I was petrified. I thought that my music didn’t suit Ibiza, how was I going to play the total techno that I had played at La real or at Florida 135 at Space Ibiza? Carl Cox told me, “Play whatever you want, as far as the people who come to Space are concerned, if the music is good, everything else doesn’t matter. People value the quality of what you play and how you play it… Even if you want to play hardcore”. And the truth is that it worked out really well, so much so that Carl immediately suggested that I go there every summer to do 2-3 sessions. One day, quite spontaneously, he suggested that we do a B2B in the booth, and of course we did. Only with vinyl records, pure improvisation, incredible magic … that B2B impressed the public as much as it did us. There was something so special about the energy and technique of the two of us together that we did it again and again for several years. Even when Carl was on the road and couldn’t attend a show, I would substitute for him.

Was it vital to play Ibiza? Even if you hadn’t wanted to, why Ibiza?

Yes, because even if you don’t like it, Ibiza is the meeting point for the entire electronic music sector worldwide. Artists, promotors, labels, there may be some who are reluctant, but when they try it, they get it. The island’s energy goes beyond music – the amount of energy that I have sensed there is something that I have never experienced anywhere else in the world. From the very first moment that you step off the plane, the best things in the world, or the worst (laughs) can happen to you; it’s heaven for some people and hell for others.


With your arrival in London, you began to work closely with Black Codes on events etc. How did it go?

The label was founded one year after starting with Pornographic Rec. Black Codes was more experimental, it did unusual things that I liked to create, then it became anunderground techno label around that time (2001), which surprisingly managed to sell a lot even despite the fact that the music had not been created for the dancefloor originally. With the change from analogue to digital, I had to decide on one label, and I had to put Black Codes on the back burner for years. Later on in London, a good friend and great producer, DJ Ian Axide asked me why we didn’t go back to Black Codes? It seemed like a great idea to me, so we did it on digital and then on vinyl. Then we started with the events, first at The SteelYard, then we were asked to do ShowCase at the Egg, and then later at E1 Studio Spaces. We were very happy, focused 100% on techno and all the artists were delighted to take part in events from Japan, Holland, Spain, and the UK… 

On your arrival in London, you started working with big brands, for example, Roland.  What was it like working with them?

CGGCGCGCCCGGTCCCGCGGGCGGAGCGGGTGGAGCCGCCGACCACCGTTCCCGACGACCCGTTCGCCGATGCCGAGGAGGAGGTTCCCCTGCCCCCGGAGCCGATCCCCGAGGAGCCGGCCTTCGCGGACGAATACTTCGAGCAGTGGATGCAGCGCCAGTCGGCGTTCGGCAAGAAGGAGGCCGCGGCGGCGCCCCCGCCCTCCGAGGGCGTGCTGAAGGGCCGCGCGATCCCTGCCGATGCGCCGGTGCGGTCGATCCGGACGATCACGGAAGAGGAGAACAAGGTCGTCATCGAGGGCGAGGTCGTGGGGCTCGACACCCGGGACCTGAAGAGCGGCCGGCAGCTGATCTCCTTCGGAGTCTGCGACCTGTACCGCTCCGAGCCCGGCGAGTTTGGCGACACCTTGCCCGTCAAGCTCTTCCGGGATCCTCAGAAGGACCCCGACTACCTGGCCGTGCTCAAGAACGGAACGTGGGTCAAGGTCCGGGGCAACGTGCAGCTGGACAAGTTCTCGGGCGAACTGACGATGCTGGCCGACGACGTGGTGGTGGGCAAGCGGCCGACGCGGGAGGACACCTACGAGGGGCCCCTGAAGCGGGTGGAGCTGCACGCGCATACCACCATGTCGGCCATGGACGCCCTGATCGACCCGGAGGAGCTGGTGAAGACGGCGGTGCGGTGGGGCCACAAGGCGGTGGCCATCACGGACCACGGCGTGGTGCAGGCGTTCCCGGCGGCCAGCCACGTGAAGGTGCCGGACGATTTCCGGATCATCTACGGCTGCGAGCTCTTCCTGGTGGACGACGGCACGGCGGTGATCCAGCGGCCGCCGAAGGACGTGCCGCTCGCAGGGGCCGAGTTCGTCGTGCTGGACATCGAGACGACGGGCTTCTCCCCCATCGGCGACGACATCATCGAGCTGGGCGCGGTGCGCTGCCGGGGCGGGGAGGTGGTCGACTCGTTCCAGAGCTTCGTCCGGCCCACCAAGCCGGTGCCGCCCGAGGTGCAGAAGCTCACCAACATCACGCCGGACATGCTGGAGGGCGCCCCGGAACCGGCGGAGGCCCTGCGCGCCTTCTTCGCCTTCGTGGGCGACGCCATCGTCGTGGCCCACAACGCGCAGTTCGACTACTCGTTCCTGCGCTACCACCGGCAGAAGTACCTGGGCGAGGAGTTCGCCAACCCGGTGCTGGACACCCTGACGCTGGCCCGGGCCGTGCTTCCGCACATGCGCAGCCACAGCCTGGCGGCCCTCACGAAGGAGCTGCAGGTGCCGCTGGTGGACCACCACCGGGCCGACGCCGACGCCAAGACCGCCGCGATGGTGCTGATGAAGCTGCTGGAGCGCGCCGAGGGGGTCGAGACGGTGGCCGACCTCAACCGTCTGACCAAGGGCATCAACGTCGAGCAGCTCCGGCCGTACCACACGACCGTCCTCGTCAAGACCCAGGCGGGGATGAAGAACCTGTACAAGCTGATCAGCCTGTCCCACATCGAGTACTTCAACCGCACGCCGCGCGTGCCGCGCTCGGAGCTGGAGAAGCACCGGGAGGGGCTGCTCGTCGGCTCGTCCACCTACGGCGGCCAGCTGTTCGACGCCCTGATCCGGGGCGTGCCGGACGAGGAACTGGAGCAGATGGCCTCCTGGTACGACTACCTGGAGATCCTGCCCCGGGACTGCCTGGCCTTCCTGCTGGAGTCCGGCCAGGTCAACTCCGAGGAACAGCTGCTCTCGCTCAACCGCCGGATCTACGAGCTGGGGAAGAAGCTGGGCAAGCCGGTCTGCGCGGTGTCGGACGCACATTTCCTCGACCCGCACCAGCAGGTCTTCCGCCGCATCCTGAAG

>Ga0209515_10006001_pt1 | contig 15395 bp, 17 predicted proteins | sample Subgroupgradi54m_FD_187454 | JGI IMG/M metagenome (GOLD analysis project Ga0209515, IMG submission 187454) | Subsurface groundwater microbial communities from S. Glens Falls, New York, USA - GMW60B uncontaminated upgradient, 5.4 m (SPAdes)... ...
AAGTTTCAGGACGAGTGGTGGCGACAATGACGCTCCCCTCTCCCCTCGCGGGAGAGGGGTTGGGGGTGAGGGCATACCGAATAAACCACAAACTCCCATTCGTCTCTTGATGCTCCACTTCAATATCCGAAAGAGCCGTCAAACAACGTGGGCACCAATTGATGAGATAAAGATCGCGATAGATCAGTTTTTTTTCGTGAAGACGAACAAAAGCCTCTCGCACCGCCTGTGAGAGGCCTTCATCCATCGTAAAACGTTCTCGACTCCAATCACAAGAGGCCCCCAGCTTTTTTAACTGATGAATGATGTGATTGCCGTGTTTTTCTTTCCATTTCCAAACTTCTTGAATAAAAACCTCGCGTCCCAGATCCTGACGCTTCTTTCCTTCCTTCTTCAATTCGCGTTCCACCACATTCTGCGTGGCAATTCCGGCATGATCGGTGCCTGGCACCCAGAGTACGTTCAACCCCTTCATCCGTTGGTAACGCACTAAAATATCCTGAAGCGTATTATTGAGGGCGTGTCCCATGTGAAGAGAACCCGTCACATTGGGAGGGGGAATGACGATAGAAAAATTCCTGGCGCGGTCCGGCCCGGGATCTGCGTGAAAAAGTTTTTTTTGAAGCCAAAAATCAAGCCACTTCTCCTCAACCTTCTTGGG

I couldn’t believe it, it’s like when they called me to play at Attica or they accepted some of my promos at Primate, incredible. For the live shows that I did at big festivals like I love Techno, Nature One, Shockers,etc. I took two percussionists, Pablo Guadalupe, and Karim Haas. Roland Spain started to sponsor them, and Karim introduced me to one of Roland’s managers. Later, at ADE, David Nus introduced me to one of Roland UK’s managers, and he said to me, “What do you need from us?” I told him, “The only thing I want is that when you bring out a new piece of technology, you send it to me to test it and I’ll send you a report about what works well and what I would improve for future updates… That’s how it was, they started sending me synths and drum machines up till now when I am also developing sound libraries, demos, lectures, and masterclasses in academies.

What is S.I.X?

S.I.X is a new live show using 6 turntables. It’s doing a live show, but with vinyl records, not just mixing songs. It also shows how you can do a live gig without machines, just using turntables. The idea is to create music by bringing several vinyl records together, using each one as a very specific element (atmosphere, Base, Percu, FX…).

The 30th anniversary of your career. What have you prepared?

If we are able to and they let us, we are going to start off by taking S.I.X on a world tour; I am really looking forward to doing something completely new and original, something that, above all, excites me. S.I.X makes me very excited. I am also continuing with my 4-deck sessions. I am going to release a new album on Black Codes, and, on May 28, I am bringing out a new album on Materia (Marco Bailey’s label). A track has just come out on one of my favourite labels Mord (by Bas Mooy) and on the OAKS label, which is now one of the benchmarks, together with DAX J, as they are rescuing the more industrial hard groove that many of us are so driven by. Hector Oaks asked me, “You wouldn’t happen to have some tracks from the Primate era that you’ve never released? And looking through my old DATs… BOOM! 6 unreleased tracks that they loved.

Like all artists, we imagine that you are dying to play again, but let’s say that we tell you to close your eyes and describe it, how do you imagine that day?

I would really like to do a B2B together with artists like Marco Bailey again, at E1 here in London, for example. To do a massive techno session with Marco, Ian axide, and Regis. We hope that it can definitely happen by October-November.

If you had to send a message to some of the many clubs and promoters in Spain that you have passed through over these past 30 years, what would it be?

A thousand thanks for contributing your grain of sand to my career! Without you it would not have been the same. Especially to Luis Ibañez from la Real, Miguel Lopez- Epsilon, Alejandro Conde- Attica, Juniorfrom Copera, Inma from Family, Luismi, Nuke, Cesar from Fabrik, the Arnau, Pepe Roselló from Space, and many others, for the great work that they have always done supporting national artists. They are clubs that have helped us a great deal by showing that our national talent is some of the best around in the world of electronic music.

Before we go… For the public, for your fans, what should we tell them about the 30-year career of Cristian Varela?

Say thanks to all of them! The energy, the unconditional support, the warmth and to stress that, if it had not been for them, I would be playing at home or doing something else with my life, (laughs). You’re nobody without the audience. For me, the fans come first.

¡Thanks Cristian!